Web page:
The Democrat was widely credited with boosting voter turnout in Georgia in 2020, helping Joe Biden defeat President Donald Trump in the state and aiding two Democrats — Raphael G. Warnock and Jon Ossoff — in capturing Senate seats this past January.
“If our Georgia is going to move to its next and greatest chapter, we’re going to need leadership,” Abrams said in her announcement video. “Leadership that knows how to do the job. Leadership that doesn’t take credit without taking responsibility. Leadership that understands the true pain folks are feeling and has real plans. That’s the job of governor, to fight for one Georgia — our Georgia. And now, it’s time to get the job done.”
In 2018, Abrams became the first Black woman to win a major-party gubernatorial nomination. Next year could mark the first time a Black woman is elected governor, and not just if Abrams wins. New York state Attorney General Letitia James (D) is also pursuing a gubernatorial bid.
Abrams’s campaign said that Georgia Democrats “are riding a wave of momentum into the gubernatorial race” and said that, under Kemp’s leadership, the state “has endured ongoing attacks on the right to vote and freedom to choose.”
Noam Lee, executive director of the Democratic Governors Association, called Abrams “a powerhouse leader who has spent her life fighting for equal opportunity for all Georgians.”
“With a historic campaign built on expanding access to health care and creating good-quality jobs, Abrams already came well within striking distance of Brian Kemp in 2018 — before she mobilized millions of Democrats to flip Georgia blue in 2020,” Lee said in a statement. “Now more than ever, it’s clear Brian Kemp’s days as governor are numbered.”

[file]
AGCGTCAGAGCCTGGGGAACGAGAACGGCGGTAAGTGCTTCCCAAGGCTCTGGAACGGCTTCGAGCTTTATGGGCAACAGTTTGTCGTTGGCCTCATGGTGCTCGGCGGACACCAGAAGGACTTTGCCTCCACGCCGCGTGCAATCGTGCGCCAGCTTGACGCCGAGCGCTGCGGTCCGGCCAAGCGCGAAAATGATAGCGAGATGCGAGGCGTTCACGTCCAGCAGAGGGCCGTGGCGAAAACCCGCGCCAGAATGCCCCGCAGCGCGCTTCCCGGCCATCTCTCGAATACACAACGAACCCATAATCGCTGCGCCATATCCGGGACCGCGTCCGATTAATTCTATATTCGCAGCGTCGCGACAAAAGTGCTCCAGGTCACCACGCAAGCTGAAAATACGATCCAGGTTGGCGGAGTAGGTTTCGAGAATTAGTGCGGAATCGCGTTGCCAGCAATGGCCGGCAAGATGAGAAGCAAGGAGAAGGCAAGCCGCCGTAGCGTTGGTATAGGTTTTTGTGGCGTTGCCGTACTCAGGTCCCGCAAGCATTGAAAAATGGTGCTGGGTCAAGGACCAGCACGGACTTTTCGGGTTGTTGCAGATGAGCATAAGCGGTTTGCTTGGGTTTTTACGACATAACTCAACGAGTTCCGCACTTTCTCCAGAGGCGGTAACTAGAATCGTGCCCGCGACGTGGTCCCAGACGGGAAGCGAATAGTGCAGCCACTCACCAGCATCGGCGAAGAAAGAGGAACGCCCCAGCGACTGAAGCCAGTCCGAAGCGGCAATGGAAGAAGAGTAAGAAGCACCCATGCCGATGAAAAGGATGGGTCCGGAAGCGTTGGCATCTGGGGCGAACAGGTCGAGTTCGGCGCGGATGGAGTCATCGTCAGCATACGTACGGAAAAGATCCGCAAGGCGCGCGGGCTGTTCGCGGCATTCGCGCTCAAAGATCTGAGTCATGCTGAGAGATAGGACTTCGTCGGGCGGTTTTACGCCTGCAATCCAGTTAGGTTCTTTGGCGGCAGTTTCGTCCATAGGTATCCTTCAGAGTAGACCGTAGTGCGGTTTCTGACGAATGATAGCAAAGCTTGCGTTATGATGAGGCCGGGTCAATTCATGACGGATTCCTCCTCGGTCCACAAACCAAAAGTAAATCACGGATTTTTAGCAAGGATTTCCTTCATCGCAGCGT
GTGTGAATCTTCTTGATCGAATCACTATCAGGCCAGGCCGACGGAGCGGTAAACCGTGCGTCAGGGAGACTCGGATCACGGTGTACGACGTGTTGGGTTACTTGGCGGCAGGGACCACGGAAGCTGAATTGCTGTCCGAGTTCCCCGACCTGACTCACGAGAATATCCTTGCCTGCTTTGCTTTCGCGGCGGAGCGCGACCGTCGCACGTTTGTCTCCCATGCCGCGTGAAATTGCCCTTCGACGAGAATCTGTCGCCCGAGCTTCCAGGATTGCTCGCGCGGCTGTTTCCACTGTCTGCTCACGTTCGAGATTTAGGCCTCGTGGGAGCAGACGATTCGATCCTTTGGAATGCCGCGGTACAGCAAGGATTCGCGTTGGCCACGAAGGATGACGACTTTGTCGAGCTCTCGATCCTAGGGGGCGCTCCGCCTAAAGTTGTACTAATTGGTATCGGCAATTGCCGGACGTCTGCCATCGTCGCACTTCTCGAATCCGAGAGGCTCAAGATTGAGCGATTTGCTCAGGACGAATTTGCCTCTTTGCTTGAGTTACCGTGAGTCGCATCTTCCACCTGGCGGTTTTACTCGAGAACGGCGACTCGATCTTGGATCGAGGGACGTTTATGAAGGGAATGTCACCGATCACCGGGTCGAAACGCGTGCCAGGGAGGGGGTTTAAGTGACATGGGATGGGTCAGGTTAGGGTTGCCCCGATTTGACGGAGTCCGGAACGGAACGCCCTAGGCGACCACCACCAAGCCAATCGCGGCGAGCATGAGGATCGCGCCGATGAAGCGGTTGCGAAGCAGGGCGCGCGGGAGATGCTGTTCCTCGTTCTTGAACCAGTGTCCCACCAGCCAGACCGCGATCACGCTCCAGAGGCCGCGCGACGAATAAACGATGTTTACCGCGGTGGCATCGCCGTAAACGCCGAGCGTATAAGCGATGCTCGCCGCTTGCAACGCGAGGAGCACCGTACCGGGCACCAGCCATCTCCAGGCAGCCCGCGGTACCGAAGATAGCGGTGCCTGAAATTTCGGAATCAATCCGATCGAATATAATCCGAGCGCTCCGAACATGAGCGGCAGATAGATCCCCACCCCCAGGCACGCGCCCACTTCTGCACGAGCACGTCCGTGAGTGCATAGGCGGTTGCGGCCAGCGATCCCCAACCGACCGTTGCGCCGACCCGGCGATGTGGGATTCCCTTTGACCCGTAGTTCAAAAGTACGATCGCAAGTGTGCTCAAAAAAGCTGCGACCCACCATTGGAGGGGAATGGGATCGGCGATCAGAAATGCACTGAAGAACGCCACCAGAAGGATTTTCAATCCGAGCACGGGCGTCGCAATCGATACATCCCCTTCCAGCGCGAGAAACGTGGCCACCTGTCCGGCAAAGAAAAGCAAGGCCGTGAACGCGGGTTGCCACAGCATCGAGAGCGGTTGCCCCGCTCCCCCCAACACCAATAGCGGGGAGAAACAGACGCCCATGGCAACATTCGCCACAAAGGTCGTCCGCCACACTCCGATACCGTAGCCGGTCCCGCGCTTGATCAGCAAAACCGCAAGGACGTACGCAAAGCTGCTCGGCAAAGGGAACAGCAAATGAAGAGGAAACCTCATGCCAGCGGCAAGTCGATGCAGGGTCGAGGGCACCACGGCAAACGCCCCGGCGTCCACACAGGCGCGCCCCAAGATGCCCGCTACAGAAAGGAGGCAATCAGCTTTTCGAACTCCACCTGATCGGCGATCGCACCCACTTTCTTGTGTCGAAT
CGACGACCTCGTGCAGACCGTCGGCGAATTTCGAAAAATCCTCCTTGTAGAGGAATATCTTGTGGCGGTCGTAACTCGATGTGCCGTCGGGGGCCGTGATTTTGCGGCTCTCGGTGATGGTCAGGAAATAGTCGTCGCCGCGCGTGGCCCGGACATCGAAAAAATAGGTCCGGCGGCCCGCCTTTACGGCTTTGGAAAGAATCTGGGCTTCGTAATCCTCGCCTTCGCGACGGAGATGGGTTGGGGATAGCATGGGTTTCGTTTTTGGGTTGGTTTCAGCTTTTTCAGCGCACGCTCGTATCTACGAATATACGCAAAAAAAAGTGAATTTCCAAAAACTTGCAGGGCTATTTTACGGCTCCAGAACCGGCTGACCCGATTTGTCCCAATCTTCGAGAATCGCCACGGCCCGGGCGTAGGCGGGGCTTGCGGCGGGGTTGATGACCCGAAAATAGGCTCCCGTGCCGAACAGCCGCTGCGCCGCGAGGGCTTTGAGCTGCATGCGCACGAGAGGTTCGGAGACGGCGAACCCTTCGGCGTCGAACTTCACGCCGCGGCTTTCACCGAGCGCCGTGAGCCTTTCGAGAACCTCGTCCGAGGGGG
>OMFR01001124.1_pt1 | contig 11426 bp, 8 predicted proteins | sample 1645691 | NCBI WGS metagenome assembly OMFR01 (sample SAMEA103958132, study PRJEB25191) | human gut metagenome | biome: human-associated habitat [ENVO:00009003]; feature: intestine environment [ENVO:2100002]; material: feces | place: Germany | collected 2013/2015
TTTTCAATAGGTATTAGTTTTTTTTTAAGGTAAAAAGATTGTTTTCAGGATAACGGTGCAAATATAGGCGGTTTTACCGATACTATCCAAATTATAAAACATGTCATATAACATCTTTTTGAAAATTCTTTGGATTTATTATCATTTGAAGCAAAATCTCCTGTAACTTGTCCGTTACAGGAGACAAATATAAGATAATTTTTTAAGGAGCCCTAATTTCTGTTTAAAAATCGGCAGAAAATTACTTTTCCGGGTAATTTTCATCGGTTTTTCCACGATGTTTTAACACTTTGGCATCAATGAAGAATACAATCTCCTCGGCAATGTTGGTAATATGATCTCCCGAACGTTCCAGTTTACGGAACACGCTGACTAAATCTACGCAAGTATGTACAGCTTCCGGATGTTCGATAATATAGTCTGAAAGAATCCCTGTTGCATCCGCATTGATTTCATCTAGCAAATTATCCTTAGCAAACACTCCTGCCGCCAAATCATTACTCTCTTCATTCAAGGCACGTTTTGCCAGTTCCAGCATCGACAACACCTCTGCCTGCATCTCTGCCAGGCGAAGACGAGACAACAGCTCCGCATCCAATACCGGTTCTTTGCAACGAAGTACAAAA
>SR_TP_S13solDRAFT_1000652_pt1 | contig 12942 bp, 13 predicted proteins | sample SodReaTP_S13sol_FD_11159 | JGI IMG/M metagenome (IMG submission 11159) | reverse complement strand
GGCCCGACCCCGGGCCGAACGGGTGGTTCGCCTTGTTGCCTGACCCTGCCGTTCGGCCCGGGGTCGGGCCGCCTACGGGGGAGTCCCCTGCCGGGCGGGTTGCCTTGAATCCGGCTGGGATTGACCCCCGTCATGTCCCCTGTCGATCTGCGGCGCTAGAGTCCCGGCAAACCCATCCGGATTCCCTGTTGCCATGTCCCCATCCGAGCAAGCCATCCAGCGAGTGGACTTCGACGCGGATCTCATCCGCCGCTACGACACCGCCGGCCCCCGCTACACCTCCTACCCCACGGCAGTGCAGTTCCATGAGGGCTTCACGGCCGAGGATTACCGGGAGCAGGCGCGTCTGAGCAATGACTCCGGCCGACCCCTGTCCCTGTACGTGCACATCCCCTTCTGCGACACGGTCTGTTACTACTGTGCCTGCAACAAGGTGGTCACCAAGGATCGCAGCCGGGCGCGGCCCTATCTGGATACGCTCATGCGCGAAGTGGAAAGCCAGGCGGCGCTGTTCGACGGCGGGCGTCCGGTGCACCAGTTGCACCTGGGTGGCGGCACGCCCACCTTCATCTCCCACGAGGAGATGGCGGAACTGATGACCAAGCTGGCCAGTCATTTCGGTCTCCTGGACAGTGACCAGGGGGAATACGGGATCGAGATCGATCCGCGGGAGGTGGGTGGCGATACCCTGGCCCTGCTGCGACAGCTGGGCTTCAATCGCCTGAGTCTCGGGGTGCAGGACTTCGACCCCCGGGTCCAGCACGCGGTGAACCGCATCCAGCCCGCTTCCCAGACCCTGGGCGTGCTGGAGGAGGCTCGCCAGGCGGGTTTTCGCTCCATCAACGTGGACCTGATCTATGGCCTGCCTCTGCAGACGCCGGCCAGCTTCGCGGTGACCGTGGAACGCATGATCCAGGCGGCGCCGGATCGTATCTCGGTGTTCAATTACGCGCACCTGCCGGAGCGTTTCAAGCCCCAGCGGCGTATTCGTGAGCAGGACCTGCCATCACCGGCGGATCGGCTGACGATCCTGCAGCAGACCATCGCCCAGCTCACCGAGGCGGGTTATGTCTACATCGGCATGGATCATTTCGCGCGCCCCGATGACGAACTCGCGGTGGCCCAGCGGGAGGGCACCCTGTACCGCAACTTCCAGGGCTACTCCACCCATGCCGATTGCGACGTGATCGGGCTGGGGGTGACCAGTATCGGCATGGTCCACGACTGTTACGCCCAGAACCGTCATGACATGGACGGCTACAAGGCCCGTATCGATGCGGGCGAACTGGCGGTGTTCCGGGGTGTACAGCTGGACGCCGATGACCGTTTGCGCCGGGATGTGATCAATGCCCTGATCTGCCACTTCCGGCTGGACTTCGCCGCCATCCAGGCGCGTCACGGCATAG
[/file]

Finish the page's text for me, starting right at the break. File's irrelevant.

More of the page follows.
The Republican Governors Association fired back, with spokesperson Maddie Anderson arguing that Abrams was “once again using Georgia to boost her own star while she plots a path toward her real career goal: President of the United States.”
Abrams, 47, has previously said that the presidency is a position that she wants “to one day hold.”
“Over the past four years, Governor Kemp has exhibited courageous leadership for Georgians and guided his state through a turbulent time,” Anderson said in a statement. “Stacey Abrams spent her time touring the country in search of fame and fortune. The RGA looks forward to ensuring Abrams is once again soundly defeated.”
When the 2018 gubernatorial contest ended with Abrams trailing Kemp by 55,000 votes, she refused to concede — a decision that Republicans have criticized. Instead, Abrams filed a lawsuit against the state for “gross mismanagement” in managing the election and formed a political group called Fair Fight Action, focused on battling restrictive laws and educating people on how to protect their right to vote.
In remarks to liberal activists in November 2020, Abrams said that since 2018, 800,000 new voters had been added to Georgia’s voting rolls, 49 percent of whom were younger than 30 and 45 percent of whom were people of color, both groups more likely to vote Democratic.
Abrams’s entry into the race further thrusts Georgia into the national political spotlight in 2022.
Former football star Herschel Walker, another Trump-favored candidate, is running in the GOP primary to face Warnock. Walker has garnered support from a growing number of Republicans despite allegations that he threatened the lives of two women, including his ex-wife, and embellished his business record.
Trump issued a statement Wednesday night in which he aimed most of his criticism at Kemp, arguing that it would be difficult for the governor to win because “the MAGA base will just not vote for him after what he did with respect to Election Integrity and two horribly run elections, for President and then two Senate seats.”
“But some good Republican will run, and some good Republican will get my endorsement, and some good Republican will WIN!” Trump said.
Vanessa Williams and Eugene Scott contributed to this report.